The Raspberry Pi board has achieved huge popularity because of its low-price of $25-$35 (depending on the version of the chip), which makes it more of an impulse buy than anything. People just buy them now and figure out what to do with them later.
The project should also get a big boost from the education sector, as schools might want to buy the board for kids to play with. Something like Raspberry Pi should become very popular in developing countries, provided that the company behind it can make enough units to satisfy demand.
Raspberry Pi has supported Fedora Linux from day one, but it doesn't support Ubuntu, because Ubuntu doesn't work on the old ARMv6 architecture that powers the board. Moreover, Canonical, the company that makes Ubuntu, has no plans to go back and support an obsolete architecture. This is why I am hoping that generation 2.0 of the Raspberry Pi will be built on an ARMv7 chip like Cortex A7, maybe even a dual-core for extra performance, as long as it doesn't spike the price too much.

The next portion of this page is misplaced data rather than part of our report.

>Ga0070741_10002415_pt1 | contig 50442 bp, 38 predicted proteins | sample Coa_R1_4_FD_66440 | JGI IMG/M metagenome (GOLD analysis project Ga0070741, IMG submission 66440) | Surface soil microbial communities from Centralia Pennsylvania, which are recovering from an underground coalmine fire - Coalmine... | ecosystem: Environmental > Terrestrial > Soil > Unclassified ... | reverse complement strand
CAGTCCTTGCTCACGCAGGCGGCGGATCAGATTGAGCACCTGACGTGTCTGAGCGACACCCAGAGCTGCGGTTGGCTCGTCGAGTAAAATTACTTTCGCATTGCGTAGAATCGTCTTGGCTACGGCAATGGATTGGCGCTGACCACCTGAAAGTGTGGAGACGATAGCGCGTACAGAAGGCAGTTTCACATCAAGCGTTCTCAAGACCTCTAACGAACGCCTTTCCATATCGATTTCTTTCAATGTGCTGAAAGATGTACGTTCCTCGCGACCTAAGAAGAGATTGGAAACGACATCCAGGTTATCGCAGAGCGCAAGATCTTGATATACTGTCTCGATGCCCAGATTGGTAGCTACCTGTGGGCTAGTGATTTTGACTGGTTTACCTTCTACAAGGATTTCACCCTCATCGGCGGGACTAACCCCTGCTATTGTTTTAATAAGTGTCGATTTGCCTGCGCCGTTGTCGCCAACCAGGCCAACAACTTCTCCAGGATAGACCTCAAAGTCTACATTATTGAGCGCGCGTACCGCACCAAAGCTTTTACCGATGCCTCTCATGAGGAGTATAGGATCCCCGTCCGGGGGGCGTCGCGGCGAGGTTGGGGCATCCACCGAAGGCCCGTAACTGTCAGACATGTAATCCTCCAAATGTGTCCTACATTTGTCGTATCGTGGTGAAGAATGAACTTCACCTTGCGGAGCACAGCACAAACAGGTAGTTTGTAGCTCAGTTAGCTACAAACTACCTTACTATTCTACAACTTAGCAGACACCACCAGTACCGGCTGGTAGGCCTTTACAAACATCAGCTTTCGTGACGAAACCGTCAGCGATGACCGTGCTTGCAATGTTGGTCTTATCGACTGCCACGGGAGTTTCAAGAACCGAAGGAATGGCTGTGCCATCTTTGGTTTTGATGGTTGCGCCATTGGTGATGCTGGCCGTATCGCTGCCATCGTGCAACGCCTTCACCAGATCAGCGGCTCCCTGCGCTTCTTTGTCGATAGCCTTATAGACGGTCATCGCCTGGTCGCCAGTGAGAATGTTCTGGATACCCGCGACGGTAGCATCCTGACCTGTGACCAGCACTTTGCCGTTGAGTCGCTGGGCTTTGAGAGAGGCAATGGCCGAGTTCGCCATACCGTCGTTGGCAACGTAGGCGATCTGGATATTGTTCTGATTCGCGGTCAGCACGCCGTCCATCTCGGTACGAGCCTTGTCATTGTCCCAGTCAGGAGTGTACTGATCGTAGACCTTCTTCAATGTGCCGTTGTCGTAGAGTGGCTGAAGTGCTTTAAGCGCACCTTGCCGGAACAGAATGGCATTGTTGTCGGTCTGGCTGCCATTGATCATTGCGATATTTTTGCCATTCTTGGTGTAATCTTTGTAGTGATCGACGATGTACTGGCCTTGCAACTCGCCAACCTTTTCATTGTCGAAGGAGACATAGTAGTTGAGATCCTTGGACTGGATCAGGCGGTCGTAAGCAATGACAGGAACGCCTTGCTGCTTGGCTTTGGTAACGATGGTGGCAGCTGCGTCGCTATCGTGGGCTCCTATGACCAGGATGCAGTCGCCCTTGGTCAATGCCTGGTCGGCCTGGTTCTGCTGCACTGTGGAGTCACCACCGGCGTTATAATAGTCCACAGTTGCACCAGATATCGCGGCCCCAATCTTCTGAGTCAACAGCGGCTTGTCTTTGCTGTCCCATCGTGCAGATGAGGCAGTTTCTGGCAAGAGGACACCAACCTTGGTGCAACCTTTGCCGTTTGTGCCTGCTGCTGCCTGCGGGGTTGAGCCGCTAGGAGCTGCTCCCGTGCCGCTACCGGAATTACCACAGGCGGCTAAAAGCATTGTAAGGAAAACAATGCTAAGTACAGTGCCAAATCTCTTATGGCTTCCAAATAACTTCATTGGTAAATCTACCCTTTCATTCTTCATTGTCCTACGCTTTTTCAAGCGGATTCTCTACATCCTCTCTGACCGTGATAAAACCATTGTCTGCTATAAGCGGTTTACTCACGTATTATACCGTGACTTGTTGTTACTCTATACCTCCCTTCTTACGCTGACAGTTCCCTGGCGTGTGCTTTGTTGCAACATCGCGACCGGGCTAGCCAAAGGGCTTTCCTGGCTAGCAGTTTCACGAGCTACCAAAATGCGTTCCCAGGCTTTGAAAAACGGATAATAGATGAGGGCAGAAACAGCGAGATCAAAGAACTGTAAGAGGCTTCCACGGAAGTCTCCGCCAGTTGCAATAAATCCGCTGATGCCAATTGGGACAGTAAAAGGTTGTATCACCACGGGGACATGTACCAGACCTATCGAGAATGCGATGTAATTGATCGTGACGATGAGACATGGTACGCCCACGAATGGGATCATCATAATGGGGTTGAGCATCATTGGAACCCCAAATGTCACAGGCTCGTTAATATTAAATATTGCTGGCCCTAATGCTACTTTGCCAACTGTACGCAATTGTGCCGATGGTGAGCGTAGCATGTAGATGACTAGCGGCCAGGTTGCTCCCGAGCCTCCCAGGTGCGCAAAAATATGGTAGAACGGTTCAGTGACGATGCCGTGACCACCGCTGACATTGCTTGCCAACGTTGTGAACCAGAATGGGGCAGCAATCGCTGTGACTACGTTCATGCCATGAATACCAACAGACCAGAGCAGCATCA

There are now other Linux distros that work on the Raspbery Pi, like Raspbian, a custom Linux distro made specifically for the single-board computer, which seems to be the best choice right now.
But, since the chip in the Raspberry Pi is ARM, and one that custom ROM developers in the Android community are familiar with, the Raspberry Pi is now getting a port of Android 4.0 as well.
The port is not working fully right now, but it seems that hardware acceleration has been working smoothly for a while. If you don't like using Linux on the Raspberry Pi, you might like using Android 4.0 a little more, even though the apps are not specifically made for desktop use.
You do get to use XBMC, though, now that it's on Android, so you can use it as your media center box. Don't expect to use Chrome, though, because it doesn't work on the ARMv6 architecture. Watch the video below to see how the Android 4.0 port is running on the Raspberry Pi: